JACKSONVILLE, fla. - It's a market that's soared in popularity since it launched in 2010. Now e-cigarette sales are predicted to surpass regular cigarette sales within the next decade.
The Food and Drug Administration is announcing new rules that require e-cigarette manufacturers to disclose their ingredients, along with warning labels on their products about the health risks.
These new rules require the manufactures of e-cigarettes to first seek federal approval, and they also ban the sale of e-cigarettes to minors.
Tobacco use remains the leading preventable cause of death in the United States, but far less is known about the health effects of e-cigarettes. Exactly how was the product made, and precisely where do the ingredients come from? They're questions, the FDA plans on answering.
"It's been four years of zero regulation for this industry which is not a good thing if you're looking for growth or consistency and reliability for any particular category," said Ray Story, of the Tobacco Vapor Electronic Association.
Story said the new federal regulations legitimize the e-cigarette industry. Story said four years ago, e-cigarettes were viewed as device used to smoke illegal drugs. He said the FDA's restrictions put new pressure on manufacturers.
"They're going to have provide a manufacturing standards, how the product was made, where it was made they're going to have to have safety packaging, age verification, face to face as well as online," said Story.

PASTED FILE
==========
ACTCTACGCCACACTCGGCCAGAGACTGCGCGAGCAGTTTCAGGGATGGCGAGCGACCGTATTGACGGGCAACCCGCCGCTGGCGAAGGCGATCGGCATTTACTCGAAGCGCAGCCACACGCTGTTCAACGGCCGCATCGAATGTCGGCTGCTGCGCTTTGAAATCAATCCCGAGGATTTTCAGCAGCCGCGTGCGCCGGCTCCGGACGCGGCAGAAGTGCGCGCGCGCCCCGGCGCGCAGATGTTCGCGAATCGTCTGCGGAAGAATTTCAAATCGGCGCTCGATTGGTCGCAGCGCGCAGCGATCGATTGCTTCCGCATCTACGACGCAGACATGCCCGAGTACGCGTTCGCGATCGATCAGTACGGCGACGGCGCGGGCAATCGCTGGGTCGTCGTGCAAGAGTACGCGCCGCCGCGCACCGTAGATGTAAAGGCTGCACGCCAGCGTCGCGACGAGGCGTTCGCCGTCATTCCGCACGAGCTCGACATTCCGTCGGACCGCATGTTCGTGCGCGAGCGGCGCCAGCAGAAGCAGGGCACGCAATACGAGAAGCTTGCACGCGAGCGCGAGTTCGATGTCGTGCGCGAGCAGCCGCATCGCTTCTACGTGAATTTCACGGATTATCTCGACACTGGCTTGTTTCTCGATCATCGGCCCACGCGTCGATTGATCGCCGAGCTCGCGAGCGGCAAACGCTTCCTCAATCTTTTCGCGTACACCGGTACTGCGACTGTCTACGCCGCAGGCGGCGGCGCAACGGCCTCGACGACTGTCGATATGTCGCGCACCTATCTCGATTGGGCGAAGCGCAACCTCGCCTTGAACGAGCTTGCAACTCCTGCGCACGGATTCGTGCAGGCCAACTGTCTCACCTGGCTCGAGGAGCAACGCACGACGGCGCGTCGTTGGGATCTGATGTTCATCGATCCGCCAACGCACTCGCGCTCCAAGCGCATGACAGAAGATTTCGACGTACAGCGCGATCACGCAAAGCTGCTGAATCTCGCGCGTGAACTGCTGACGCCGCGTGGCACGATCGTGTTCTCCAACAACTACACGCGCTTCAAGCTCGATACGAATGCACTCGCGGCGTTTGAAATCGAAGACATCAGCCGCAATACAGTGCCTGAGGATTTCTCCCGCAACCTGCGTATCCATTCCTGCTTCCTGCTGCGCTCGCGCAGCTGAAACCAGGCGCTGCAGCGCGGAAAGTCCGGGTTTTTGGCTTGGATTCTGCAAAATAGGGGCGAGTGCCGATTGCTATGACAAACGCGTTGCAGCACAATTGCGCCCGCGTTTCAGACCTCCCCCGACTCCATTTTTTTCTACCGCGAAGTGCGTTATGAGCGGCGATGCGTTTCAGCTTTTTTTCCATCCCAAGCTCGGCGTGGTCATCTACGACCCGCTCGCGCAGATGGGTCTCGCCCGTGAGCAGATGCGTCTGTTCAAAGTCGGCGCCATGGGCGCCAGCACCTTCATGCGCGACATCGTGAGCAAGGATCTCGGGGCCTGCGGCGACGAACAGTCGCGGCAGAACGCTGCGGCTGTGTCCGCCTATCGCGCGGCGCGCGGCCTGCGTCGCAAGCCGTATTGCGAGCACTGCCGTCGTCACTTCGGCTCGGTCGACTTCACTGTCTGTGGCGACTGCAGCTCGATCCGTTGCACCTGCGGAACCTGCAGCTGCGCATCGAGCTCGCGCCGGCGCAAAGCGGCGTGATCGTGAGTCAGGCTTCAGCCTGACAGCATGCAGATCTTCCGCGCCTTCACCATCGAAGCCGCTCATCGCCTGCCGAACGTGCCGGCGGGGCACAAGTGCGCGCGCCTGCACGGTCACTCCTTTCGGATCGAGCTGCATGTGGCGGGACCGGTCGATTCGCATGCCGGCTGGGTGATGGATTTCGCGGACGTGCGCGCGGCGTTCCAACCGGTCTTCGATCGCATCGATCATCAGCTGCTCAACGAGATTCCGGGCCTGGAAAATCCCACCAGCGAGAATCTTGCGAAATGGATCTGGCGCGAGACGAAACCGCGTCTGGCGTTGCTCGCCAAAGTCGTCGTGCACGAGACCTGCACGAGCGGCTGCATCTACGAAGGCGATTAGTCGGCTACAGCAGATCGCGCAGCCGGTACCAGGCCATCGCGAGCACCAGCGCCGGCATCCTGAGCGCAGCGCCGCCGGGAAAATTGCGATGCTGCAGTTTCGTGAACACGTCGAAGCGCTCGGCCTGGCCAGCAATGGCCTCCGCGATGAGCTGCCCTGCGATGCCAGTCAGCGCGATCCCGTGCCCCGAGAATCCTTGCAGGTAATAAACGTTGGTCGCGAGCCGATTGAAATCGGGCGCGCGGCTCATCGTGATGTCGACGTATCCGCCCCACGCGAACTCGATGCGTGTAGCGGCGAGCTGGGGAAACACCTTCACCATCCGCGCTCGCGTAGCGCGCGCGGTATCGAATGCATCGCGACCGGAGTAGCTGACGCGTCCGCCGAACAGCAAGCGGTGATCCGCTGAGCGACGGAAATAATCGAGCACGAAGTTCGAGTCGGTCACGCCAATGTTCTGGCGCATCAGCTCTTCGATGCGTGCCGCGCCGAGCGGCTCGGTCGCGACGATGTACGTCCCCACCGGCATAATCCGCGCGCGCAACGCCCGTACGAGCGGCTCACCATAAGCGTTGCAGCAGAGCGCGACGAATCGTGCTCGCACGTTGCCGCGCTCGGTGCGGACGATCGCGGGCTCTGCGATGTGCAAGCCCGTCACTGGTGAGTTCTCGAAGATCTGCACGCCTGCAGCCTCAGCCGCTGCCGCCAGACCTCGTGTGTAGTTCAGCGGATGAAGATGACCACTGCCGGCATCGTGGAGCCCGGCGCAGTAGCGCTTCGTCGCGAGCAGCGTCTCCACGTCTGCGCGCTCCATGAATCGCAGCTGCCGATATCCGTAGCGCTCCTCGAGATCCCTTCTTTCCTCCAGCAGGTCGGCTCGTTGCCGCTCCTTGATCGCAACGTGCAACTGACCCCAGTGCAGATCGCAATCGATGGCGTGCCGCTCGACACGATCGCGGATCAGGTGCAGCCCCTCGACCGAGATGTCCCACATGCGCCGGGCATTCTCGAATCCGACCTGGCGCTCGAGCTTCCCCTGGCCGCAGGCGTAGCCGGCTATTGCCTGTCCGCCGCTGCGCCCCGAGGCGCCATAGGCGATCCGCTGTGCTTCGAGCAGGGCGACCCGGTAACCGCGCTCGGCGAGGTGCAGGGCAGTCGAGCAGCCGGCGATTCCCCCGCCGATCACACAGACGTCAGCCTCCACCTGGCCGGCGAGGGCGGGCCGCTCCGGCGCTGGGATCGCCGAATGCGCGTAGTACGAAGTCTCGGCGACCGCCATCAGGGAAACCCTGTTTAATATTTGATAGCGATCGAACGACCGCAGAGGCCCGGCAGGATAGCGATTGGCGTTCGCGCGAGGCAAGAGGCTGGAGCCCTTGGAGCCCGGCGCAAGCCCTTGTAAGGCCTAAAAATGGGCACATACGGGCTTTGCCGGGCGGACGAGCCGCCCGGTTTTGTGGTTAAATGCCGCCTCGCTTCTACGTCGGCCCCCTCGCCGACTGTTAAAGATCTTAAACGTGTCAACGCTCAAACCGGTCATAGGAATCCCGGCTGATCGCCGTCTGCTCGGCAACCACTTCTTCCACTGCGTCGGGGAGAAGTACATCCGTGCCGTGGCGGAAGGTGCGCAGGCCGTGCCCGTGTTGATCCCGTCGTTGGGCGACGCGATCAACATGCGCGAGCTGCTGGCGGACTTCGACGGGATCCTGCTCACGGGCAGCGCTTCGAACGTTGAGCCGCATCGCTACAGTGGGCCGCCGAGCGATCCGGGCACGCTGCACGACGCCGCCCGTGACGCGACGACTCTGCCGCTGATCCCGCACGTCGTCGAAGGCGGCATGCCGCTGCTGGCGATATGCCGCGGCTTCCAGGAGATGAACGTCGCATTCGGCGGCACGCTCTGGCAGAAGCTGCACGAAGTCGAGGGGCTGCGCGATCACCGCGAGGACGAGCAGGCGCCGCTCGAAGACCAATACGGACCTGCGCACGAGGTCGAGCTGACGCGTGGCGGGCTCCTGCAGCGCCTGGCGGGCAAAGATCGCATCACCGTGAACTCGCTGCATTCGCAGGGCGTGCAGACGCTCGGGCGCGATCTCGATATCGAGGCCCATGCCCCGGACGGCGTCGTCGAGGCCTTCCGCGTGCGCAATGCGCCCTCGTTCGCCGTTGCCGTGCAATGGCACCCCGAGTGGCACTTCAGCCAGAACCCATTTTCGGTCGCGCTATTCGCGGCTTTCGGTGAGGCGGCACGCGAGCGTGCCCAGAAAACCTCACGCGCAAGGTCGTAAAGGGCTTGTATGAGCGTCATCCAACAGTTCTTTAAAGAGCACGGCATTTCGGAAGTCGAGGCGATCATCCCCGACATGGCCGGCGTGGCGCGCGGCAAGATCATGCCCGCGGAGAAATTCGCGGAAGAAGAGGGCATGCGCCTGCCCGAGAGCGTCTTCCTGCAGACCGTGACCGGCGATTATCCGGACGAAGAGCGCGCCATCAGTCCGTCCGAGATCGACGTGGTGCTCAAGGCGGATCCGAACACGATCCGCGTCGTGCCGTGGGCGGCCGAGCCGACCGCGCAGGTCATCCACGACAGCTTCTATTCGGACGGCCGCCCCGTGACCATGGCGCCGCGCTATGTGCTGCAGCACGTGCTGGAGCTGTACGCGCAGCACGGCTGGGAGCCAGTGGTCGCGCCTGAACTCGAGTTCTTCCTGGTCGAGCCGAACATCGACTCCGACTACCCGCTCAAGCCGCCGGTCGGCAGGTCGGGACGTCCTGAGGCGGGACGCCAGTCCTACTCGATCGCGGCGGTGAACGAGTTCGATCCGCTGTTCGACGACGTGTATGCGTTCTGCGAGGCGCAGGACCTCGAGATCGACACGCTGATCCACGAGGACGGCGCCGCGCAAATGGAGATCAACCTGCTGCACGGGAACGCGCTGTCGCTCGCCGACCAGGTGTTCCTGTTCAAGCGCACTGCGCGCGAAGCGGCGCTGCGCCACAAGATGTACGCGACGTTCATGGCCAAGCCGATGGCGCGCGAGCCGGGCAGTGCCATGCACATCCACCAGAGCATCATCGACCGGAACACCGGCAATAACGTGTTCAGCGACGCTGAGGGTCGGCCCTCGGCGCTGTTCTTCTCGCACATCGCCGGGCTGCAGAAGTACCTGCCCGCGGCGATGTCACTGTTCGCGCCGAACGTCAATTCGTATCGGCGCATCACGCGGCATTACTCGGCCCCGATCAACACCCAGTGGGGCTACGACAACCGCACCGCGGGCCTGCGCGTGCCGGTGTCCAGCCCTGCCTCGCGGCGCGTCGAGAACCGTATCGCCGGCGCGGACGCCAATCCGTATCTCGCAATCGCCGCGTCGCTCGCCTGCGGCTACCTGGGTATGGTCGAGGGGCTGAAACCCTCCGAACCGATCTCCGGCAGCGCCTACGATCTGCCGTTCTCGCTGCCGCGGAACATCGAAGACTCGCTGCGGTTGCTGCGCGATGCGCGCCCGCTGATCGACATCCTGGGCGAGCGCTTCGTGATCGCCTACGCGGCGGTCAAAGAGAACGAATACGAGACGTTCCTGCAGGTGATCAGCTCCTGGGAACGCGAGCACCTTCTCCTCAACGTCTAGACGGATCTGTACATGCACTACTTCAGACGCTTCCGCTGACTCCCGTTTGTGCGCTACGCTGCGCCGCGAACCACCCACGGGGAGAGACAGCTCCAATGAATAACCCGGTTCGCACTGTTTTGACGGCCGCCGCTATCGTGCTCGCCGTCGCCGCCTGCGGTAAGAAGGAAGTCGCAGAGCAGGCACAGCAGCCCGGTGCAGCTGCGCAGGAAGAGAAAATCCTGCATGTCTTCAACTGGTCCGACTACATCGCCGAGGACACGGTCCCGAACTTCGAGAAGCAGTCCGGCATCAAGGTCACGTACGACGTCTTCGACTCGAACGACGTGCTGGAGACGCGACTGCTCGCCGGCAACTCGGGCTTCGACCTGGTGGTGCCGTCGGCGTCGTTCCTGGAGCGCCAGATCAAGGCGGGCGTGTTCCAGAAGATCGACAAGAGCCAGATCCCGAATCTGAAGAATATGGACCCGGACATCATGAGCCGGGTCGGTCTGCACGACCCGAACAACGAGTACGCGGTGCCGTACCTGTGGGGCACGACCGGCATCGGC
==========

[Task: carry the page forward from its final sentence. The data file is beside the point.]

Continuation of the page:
Lynette Kennisson with Tobacco-Free Jacksonville Coalition, says there's a perception among e-cigarette smokers, that they can help fight the addiction to regular cigarettes. She hopes the FDA's rules will uncover the truth.
"Certainly people say using e-cigarettes is a cigarette cessation tool. Well, that certainly is a health claim and companies should not make health claims without substantial research behind it," said Kennison.
We spoke with The owner the New Leaf Vapor company is still reviewing the 240-page release from the government. "Responsible regulation is welcomed to the point that it not limit the accessibility of effective products for adult smokers. Over regulation would be a step back for public health," said Ben Hughlett.
A former e-cigarette smoker points out that tobacco's harmful regardless of how you inhale it.
"To be honest we should be moving away from cigarettes and not supplementing cigarettes," said Rodney Carrier, a Jacksonville University student.
The FDA is also looking to control pipe tobaccos, cigars and hookahs.
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